How to Avoid Scam Artists
Here are some red flags:
* Company refuses to provide in writing the number of ideas they have represented and how many inventors made more money than they invested.
* Company refuses to provide in writing the number of ideas that have been sent to them and how many they accepted.
* Company refuses to provide inventor with at least three clients (preferably in the inventor’s own local area) that can verify their credibility.
* If the company provides a patent search, the company refuses to provide in writing the number of favorable patent searches versus unfavorable searches.
* Salesmen apply pressure to send money in right away.
* Company tells you to fully describe your idea in writing and then tells you to mail this information to yourself and not open the envelope. This ploy is used to give the inventor the false impression that the idea is somehow protected. In fact, it does absolutely nothing.
* Company recommends that a design patent be applied for.
* You can never directly reach the salesman without leaving a message. The salesman is most likely working out of his home and is using a phone drop.
* Company claims to be located in one state but all correspondence is postmarked from another. Frauds commonly use fictitious addresses and mail drops to hide their true location.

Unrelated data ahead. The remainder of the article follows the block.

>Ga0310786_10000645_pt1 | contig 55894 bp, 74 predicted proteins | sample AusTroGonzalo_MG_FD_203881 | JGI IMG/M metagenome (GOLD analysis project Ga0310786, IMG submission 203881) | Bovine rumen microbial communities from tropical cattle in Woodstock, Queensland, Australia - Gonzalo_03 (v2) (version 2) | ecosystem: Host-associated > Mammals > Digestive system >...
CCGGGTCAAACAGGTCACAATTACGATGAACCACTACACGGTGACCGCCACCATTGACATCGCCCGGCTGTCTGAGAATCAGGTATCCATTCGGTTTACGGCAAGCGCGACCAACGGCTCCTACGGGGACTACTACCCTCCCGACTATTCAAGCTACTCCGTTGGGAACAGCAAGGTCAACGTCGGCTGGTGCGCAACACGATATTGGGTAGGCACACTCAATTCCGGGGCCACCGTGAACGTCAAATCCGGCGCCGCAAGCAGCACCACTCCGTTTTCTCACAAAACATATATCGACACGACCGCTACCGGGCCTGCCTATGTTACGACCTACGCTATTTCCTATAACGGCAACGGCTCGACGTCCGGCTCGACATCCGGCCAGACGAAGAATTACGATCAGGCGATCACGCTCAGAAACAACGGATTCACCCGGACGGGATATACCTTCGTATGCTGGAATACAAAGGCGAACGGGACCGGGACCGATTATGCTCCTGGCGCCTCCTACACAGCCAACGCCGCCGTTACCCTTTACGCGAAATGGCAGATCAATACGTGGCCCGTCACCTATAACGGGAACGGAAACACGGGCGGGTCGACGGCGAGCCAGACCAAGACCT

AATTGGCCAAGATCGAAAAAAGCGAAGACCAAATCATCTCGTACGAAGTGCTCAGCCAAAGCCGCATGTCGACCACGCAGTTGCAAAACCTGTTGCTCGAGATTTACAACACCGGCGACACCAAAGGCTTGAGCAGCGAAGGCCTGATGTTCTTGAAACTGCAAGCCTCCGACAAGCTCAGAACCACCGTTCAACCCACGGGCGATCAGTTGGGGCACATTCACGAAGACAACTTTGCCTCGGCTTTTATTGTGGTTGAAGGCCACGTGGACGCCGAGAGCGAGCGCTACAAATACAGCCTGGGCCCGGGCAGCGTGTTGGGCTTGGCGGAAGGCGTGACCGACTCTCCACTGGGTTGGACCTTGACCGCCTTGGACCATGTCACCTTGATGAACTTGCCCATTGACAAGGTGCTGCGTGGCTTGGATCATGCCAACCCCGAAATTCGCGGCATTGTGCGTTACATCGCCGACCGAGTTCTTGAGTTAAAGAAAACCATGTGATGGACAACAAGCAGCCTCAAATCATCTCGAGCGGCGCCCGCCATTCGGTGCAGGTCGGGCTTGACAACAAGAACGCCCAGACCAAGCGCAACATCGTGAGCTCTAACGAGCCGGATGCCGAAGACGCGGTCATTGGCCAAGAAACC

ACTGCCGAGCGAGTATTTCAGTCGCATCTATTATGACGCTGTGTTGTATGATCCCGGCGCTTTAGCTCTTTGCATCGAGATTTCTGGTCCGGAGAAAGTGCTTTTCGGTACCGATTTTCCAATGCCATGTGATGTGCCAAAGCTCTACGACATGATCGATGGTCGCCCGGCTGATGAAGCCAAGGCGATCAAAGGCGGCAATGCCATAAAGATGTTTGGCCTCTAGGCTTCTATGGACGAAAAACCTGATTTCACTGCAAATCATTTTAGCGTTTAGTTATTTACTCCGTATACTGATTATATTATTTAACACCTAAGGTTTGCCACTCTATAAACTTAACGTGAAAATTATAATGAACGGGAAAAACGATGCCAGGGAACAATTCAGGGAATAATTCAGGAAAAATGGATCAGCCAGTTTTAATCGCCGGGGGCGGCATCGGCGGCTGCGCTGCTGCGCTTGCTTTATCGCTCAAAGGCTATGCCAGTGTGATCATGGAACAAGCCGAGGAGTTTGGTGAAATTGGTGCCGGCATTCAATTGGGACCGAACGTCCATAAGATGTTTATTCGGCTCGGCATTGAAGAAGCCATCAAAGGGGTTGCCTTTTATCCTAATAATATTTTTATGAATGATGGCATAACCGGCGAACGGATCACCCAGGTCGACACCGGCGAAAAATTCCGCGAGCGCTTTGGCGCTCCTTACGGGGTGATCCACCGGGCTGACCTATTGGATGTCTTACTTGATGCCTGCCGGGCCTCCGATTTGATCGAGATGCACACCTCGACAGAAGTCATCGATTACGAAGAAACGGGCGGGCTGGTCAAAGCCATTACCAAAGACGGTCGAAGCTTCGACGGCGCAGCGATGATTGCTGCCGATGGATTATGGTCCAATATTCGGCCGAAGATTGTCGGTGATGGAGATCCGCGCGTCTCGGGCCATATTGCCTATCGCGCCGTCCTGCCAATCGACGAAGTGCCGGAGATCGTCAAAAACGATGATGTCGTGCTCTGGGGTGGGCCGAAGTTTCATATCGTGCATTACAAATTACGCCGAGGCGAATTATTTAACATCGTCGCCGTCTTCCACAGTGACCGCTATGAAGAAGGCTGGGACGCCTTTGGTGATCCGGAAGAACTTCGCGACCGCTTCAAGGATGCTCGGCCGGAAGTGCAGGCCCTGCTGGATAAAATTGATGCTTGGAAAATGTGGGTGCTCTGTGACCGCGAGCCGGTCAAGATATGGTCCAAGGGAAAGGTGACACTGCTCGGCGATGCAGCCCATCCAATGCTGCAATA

* Company recommends submitting your idea to manufacturers without applying for patent first. Most manufacturers will not consider an idea from the outside unless it is at least patent pending.
* You should never have a company evaluate your invention for a fee, if they are ultimately going to charge you upfront fees to represent that invention. This can easily be a “conflict of interest.” Get a third party evaluation from a recognized agency that will have no further interest in your invention.
* If you are asked to initial and sign a disclosure statement, read it. Do not rely on a salesman to explain. Once you initial and sign, it usually deprives you of any legal recourse if you become a victim of fraudulent practices.
Pay special attention to the companies success rate. This would be actual products brought to the marketplace and the inventor made more money than invested. Licensing agreements without manufacturing or successful marketing are not a sign of success.